Reverse electrolysis question

by DannyBeans

I know it's been discussed here before, but I don't believe this question ever came up.

I plan to try using reverse electrolysis to refurbish some old tools. I have everything needed on hand, so I'm happy just experimenting a bit, but I was wondering: does existing iron in the water make a difference? Here on the farm, our well water is quite rusty - visibly reddish in large enough quantities, and tasting vaguely of blood. (It's been tested, and is perfectly safe to drink. No anemia for us!)

My gut feeling is that it shouldn't have much of an effect, or that I can compensate with more sacrificial material and/or more time in the bath if it does, but I'd like to know if anybody here has any thoughts on the matter. (Worst-case scenario, I can run a hose out from the house - it's softened in there.)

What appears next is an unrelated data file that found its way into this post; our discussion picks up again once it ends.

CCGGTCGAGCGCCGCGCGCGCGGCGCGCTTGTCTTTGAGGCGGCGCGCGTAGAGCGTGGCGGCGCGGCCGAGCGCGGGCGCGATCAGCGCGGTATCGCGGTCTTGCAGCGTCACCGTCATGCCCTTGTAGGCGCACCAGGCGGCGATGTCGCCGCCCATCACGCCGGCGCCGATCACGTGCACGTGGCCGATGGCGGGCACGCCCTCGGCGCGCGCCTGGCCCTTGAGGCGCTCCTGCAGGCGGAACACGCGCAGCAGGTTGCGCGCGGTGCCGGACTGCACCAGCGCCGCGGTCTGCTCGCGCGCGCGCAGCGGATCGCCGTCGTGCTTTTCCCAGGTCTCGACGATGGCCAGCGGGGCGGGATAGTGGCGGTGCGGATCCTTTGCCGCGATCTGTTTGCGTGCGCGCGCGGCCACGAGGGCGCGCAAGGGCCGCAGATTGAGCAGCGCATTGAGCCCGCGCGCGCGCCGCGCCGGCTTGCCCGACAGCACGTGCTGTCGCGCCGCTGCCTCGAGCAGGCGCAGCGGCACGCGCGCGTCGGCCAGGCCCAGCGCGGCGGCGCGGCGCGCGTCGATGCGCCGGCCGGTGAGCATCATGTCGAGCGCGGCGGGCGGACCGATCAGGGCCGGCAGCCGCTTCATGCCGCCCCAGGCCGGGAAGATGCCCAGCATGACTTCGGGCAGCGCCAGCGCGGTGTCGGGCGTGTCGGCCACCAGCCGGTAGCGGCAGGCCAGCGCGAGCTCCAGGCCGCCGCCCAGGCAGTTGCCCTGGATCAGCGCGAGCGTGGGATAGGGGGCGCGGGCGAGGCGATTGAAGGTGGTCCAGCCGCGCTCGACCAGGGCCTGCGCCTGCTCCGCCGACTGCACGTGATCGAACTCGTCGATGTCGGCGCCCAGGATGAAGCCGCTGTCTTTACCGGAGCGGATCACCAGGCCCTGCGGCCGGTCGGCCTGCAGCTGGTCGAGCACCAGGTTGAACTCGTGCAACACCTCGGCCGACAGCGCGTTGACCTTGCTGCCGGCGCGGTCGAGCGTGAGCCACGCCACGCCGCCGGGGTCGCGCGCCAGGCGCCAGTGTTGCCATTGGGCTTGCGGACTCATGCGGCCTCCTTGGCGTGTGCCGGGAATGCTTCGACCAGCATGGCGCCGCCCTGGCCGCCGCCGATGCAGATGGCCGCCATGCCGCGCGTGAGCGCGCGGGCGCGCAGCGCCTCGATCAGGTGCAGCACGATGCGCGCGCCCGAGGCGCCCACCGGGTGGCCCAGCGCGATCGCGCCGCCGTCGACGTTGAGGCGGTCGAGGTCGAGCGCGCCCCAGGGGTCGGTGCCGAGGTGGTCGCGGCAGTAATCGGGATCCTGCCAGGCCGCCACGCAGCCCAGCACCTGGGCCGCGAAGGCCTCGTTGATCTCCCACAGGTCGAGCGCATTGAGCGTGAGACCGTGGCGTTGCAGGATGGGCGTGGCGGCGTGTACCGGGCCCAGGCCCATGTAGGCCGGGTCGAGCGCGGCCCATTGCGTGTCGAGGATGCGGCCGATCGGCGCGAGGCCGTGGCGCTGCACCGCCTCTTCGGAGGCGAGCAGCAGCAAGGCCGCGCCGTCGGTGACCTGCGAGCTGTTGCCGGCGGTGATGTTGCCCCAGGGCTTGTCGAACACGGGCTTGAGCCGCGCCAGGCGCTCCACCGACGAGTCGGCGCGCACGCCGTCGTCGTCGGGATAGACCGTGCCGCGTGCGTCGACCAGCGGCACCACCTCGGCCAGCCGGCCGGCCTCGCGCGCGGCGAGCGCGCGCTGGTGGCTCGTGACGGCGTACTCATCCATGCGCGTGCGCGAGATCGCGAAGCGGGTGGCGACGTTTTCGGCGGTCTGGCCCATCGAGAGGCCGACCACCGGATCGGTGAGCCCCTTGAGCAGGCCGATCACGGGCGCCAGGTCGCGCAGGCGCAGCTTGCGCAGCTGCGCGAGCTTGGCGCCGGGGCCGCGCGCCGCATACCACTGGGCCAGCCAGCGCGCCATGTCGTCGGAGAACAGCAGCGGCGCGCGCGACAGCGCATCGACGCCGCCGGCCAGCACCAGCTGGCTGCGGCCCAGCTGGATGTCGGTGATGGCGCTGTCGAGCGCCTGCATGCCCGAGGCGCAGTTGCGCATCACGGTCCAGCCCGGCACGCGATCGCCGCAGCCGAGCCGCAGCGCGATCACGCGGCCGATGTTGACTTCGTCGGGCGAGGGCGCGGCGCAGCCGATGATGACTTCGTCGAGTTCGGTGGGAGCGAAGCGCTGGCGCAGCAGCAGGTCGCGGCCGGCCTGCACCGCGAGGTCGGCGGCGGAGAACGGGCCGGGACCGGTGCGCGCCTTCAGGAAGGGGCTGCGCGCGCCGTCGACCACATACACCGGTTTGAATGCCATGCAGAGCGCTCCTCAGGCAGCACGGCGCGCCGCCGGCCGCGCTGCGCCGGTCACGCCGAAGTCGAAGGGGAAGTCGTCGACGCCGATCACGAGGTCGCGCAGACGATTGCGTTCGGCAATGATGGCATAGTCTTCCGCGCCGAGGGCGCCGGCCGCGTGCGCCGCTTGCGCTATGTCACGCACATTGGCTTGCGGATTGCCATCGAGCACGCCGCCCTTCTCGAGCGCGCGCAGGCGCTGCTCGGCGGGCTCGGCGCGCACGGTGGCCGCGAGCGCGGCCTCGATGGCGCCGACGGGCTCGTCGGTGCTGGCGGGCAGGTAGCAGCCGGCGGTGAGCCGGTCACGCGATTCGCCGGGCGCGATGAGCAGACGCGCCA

Posted on Jul 29, 2017, 8:53 AM

Respond to this message

Goto Forum Home
Responses

  1. Shouldn't be an issue.... Doc Nickel, Jul 29, 2017
    1. Might even get the process started a bit faster.. tmk, Jul 29, 2017
  2. If you put a magnet in your water,. Jelsemium, Jul 29, 2017
    1. Ha!. DannyBeans, Jul 30, 2017
    2. Re: If you put a magnet in your water,. Irregular Logic, Jul 30, 2017

Quantcast

eXTReMe Tracker